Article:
First Health Warning of 2010: Antidepressants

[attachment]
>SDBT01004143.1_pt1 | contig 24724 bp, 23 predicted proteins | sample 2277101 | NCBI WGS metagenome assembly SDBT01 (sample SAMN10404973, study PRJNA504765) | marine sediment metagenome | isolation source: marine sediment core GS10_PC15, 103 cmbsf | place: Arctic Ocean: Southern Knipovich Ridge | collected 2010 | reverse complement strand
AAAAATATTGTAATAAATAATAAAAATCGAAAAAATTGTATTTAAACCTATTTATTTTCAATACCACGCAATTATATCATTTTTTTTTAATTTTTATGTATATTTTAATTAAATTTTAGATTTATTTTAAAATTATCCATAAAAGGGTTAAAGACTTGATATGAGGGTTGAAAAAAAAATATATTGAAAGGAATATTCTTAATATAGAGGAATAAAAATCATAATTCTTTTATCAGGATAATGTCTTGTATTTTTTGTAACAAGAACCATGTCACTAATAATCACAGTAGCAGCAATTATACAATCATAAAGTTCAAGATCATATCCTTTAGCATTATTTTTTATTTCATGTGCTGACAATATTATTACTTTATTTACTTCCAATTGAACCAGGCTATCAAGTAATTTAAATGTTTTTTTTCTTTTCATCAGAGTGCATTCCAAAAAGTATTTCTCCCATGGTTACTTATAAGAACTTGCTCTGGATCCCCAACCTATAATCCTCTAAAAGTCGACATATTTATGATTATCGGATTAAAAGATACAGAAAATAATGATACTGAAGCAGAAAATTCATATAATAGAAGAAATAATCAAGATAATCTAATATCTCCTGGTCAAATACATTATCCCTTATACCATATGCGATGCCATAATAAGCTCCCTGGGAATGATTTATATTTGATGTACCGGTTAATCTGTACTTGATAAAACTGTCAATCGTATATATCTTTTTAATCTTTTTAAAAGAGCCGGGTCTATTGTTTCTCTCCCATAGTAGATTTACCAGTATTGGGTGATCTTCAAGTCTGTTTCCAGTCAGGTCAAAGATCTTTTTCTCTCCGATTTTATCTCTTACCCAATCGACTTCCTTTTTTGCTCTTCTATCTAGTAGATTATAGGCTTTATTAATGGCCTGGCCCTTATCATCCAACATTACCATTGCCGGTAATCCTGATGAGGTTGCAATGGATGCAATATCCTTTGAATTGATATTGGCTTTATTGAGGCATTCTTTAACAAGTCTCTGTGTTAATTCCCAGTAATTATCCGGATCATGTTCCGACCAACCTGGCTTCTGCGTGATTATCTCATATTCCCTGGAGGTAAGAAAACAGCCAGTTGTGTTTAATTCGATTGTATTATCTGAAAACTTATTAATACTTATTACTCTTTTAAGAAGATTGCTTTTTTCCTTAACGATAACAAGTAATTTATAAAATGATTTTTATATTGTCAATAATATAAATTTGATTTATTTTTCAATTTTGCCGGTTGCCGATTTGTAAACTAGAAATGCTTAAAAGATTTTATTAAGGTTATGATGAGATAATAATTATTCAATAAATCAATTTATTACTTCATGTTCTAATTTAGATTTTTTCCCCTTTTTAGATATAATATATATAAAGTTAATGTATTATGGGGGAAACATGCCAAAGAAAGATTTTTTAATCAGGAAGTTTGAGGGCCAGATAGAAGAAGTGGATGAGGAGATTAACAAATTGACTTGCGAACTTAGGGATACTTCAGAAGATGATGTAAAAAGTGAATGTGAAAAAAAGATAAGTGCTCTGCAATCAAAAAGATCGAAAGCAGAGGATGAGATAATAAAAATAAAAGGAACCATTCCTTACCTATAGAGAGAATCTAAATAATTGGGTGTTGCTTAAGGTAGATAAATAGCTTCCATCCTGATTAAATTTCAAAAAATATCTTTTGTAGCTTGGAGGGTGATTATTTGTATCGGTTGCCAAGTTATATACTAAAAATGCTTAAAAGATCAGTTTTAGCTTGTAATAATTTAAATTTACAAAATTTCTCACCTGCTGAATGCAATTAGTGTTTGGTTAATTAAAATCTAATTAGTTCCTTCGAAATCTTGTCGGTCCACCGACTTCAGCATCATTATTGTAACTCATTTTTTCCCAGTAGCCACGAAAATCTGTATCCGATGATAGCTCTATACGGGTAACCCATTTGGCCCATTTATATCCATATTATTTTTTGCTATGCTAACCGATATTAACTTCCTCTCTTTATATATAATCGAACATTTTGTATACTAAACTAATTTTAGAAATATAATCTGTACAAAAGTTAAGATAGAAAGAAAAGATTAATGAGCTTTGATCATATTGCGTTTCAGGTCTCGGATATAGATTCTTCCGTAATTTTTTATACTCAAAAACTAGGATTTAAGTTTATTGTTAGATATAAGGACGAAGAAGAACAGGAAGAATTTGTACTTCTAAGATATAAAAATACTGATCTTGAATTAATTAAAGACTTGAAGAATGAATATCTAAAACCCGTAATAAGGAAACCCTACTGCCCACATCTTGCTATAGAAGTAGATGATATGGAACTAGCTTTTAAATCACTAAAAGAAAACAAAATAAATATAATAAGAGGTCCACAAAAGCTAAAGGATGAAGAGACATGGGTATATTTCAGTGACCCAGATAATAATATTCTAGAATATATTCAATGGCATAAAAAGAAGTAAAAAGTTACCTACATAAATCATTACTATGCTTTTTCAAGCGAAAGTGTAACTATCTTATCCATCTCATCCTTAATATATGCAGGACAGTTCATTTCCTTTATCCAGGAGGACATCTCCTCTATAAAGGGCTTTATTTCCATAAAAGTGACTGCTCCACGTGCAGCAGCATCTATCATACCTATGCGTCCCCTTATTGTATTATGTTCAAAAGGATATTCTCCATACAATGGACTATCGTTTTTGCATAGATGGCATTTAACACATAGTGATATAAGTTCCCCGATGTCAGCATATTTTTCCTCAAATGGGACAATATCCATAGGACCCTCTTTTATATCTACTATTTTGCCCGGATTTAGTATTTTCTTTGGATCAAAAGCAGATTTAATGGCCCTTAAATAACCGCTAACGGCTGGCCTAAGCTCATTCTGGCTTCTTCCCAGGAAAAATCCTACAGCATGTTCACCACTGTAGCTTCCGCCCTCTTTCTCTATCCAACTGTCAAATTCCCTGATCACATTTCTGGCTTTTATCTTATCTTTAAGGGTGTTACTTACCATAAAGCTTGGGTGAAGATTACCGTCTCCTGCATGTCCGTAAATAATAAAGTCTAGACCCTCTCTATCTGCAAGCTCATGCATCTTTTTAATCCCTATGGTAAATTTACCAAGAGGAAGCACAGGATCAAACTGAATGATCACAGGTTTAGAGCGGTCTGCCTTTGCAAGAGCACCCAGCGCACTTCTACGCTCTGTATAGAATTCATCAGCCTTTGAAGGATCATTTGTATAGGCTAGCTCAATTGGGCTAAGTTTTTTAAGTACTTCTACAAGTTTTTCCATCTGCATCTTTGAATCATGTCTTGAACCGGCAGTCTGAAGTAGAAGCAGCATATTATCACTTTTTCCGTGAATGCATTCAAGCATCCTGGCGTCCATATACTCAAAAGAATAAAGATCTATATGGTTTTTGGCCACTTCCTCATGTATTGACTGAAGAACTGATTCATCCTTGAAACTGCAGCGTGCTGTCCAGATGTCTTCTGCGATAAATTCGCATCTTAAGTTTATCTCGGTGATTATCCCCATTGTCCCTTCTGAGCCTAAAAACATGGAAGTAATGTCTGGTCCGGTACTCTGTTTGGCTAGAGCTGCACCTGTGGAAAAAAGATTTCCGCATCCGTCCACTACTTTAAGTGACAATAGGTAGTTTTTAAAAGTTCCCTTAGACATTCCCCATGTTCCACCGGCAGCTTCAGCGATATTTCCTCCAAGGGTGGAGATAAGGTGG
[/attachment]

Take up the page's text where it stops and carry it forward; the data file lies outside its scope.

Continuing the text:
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Well, it's the beginning of a new year - a time when we take a closer look at ourselves try to figure out what we can do to make this year better than the last. But it's alsoa time when many people are hit with seasonal affective disorder as we begin the decent from our holiday high. It's no surprise that antidepressants are among the most prescribed drugs in the United States. In fact, as we reported back in August, the number of Americans taking antidepressants has doubled in only a decade. Many Americans feel we are over-medicated, and according to a new study published in the Journal of the American Medical Association, there may be some truth to that sentiment. It was a small study - but an important one - because what it showed was that common antidepressants may not be as effective for mild to moderate depression, and that these patients could benefit from alternative treatments like psychotherapy, counseling, talk therapy, etc. without the risks associated with these medications. Interestingly enough, another new study out of the Archives of General Psychiatryfound that about 60 percent of the time, psychiatrists are prescribing more than one drug at a time to their patients. Many mental disorders go hand-in-hand, so often patients can be afflicted with two or more, and may need a combination of drugs to help them cope with their symptoms. So there is evidence that for some patients, a combination of psychotropic drugs can be very beneficial, but it brings us back to the fact that the way we monitor those patients is key. Internists and primary care physicians often prescribe these medications for their patients, but it's vital that the patient receive therapy from a professional to evaluate progress and observe any negative side effects, because many of these drugs have serious risks. This is especially important for the adolescent population, because children are being put on these medications more and more. But patients are not the only ones who need to be monitored -- we have to be careful that the agenda to treat mental illness does not become big business driven by the pharmaceutical companies so that we don't become a society dependent on pills!